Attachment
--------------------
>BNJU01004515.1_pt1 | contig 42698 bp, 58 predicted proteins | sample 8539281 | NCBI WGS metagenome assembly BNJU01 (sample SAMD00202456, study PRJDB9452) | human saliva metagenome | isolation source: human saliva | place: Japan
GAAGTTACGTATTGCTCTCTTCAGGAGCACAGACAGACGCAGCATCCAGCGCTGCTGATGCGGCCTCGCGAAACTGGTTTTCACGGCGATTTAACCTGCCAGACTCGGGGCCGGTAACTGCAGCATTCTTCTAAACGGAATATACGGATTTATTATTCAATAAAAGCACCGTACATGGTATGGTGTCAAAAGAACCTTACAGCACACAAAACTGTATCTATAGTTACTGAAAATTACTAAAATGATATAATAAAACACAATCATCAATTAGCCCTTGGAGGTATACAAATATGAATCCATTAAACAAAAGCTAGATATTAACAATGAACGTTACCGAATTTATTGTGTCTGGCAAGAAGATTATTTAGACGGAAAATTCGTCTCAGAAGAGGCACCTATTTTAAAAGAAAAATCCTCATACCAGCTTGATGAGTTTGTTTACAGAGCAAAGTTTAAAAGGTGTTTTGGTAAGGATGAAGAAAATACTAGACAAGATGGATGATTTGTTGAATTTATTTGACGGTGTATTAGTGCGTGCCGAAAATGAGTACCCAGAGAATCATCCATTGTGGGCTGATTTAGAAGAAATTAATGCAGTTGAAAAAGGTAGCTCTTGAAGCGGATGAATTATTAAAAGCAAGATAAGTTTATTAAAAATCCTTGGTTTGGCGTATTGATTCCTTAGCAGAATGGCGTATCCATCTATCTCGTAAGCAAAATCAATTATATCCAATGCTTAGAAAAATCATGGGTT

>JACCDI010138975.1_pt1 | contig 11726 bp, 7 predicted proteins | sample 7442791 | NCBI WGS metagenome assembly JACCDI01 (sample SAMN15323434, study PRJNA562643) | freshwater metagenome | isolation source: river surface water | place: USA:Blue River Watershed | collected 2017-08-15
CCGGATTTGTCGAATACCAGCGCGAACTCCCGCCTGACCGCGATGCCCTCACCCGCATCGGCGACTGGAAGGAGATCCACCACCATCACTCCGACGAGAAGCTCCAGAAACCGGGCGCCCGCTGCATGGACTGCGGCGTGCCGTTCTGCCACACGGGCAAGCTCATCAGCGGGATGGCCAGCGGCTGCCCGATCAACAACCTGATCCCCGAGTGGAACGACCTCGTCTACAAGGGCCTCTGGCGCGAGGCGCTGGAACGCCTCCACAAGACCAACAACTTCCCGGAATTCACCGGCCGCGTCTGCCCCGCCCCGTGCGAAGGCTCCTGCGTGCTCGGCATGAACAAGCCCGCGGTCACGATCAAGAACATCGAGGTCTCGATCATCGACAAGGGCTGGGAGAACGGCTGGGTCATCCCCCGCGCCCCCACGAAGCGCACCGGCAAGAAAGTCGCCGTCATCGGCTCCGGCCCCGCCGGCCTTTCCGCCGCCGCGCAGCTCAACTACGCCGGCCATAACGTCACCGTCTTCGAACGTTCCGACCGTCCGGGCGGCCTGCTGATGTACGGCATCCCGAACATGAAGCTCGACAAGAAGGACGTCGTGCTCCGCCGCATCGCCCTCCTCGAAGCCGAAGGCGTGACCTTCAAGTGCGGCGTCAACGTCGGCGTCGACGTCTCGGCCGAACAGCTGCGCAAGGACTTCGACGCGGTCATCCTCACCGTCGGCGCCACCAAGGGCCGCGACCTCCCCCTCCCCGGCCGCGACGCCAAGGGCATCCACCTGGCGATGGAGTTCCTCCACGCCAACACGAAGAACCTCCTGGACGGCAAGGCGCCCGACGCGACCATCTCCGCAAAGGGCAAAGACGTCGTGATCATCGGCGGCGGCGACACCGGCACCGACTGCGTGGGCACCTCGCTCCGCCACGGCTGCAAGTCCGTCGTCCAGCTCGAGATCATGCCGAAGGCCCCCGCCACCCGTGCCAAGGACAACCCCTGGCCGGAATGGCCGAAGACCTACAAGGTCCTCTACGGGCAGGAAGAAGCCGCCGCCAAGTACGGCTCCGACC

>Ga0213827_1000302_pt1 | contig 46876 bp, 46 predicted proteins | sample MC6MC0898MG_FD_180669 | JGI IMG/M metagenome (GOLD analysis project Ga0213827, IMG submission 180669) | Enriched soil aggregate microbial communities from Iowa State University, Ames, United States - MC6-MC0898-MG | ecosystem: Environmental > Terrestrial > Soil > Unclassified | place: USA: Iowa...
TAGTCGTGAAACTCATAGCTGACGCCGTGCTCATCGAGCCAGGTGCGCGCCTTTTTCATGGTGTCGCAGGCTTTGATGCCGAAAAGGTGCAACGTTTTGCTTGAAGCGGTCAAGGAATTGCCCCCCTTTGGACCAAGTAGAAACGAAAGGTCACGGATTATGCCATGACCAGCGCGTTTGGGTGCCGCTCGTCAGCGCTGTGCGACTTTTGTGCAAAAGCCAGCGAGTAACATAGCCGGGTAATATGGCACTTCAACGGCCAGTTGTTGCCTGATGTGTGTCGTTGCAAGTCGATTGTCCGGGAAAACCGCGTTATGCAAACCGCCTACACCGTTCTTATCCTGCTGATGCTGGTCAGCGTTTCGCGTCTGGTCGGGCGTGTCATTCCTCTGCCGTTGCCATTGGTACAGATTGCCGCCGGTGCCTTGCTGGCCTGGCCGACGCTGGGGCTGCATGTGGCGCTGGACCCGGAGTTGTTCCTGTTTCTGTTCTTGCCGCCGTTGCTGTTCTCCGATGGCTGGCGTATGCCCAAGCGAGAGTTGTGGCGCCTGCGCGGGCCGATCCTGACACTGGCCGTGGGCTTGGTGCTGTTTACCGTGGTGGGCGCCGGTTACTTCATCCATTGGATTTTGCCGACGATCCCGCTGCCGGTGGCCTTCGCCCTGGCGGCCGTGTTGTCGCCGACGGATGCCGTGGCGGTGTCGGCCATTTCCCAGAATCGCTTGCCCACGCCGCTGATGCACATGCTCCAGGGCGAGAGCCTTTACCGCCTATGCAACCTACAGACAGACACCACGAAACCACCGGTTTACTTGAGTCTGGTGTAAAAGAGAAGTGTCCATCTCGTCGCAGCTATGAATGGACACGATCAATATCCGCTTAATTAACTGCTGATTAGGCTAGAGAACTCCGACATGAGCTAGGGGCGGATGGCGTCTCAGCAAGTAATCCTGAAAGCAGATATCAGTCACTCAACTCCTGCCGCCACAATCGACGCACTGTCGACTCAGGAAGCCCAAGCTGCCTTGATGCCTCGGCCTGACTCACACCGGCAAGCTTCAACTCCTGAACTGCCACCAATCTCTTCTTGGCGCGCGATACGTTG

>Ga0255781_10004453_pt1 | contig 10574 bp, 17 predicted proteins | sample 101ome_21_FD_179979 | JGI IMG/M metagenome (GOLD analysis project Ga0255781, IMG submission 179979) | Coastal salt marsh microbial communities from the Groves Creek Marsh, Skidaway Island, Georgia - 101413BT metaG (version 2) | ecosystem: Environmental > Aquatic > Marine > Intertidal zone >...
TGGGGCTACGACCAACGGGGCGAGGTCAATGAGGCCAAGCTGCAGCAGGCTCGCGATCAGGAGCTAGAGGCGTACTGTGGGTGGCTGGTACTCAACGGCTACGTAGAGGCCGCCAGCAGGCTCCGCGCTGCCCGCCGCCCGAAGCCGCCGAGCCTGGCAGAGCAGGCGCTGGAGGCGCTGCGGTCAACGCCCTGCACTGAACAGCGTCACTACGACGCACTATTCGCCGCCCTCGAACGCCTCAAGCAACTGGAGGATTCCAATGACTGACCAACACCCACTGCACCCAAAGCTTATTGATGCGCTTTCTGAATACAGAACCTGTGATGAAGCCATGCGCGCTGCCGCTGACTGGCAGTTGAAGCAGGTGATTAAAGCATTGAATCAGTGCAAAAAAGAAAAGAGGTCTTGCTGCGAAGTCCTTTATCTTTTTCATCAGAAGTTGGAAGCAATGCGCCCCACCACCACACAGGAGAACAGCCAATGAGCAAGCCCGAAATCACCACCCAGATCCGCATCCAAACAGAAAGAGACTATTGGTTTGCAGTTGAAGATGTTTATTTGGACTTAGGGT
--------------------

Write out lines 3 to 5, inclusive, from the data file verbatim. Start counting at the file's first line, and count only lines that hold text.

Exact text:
>JACCDI010138975.1_pt1 | contig 11726 bp, 7 predicted proteins | sample 7442791 | NCBI WGS metagenome assembly JACCDI01 (sample SAMN15323434, study PRJNA562643) | freshwater metagenome | isolation source: river surface water | place: USA:Blue River Watershed | collected 2017-08-15
CCGGATTTGTCGAATACCAGCGCGAACTCCCGCCTGACCGCGATGCCCTCACCCGCATCGGCGACTGGAAGGAGATCCACCACCATCACTCCGACGAGAAGCTCCAGAAACCGGGCGCCCGCTGCATGGACTGCGGCGTGCCGTTCTGCCACACGGGCAAGCTCATCAGCGGGATGGCCAGCGGCTGCCCGATCAACAACCTGATCCCCGAGTGGAACGACCTCGTCTACAAGGGCCTCTGGCGCGAGGCGCTGGAACGCCTCCACAAGACCAACAACTTCCCGGAATTCACCGGCCGCGTCTGCCCCGCCCCGTGCGAAGGCTCCTGCGTGCTCGGCATGAACAAGCCCGCGGTCACGATCAAGAACATCGAGGTCTCGATCATCGACAAGGGCTGGGAGAACGGCTGGGTCATCCCCCGCGCCCCCACGAAGCGCACCGGCAAGAAAGTCGCCGTCATCGGCTCCGGCCCCGCCGGCCTTTCCGCCGCCGCGCAGCTCAACTACGCCGGCCATAACGTCACCGTCTTCGAACGTTCCGACCGTCCGGGCGGCCTGCTGATGTACGGCATCCCGAACATGAAGCTCGACAAGAAGGACGTCGTGCTCCGCCGCATCGCCCTCCTCGAAGCCGAAGGCGTGACCTTCAAGTGCGGCGTCAACGTCGGCGTCGACGTCTCGGCCGAACAGCTGCGCAAGGACTTCGACGCGGTCATCCTCACCGTCGGCGCCACCAAGGGCCGCGACCTCCCCCTCCCCGGCCGCGACGCCAAGGGCATCCACCTGGCGATGGAGTTCCTCCACGCCAACACGAAGAACCTCCTGGACGGCAAGGCGCCCGACGCGACCATCTCCGCAAAGGGCAAAGACGTCGTGATCATCGGCGGCGGCGACACCGGCACCGACTGCGTGGGCACCTCGCTCCGCCACGGCTGCAAGTCCGTCGTCCAGCTCGAGATCATGCCGAAGGCCCCCGCCACCCGTGCCAAGGACAACCCCTGGCCGGAATGGCCGAAGACCTACAAGGTCCTCTACGGGCAGGAAGAAGCCGCCGCCAAGTACGGCTCCGACC

>Ga0213827_1000302_pt1 | contig 46876 bp, 46 predicted proteins | sample MC6MC0898MG_FD_180669 | JGI IMG/M metagenome (GOLD analysis project Ga0213827, IMG submission 180669) | Enriched soil aggregate microbial communities from Iowa State University, Ames, United States - MC6-MC0898-MG | ecosystem: Environmental > Terrestrial > Soil > Unclassified | place: USA: Iowa...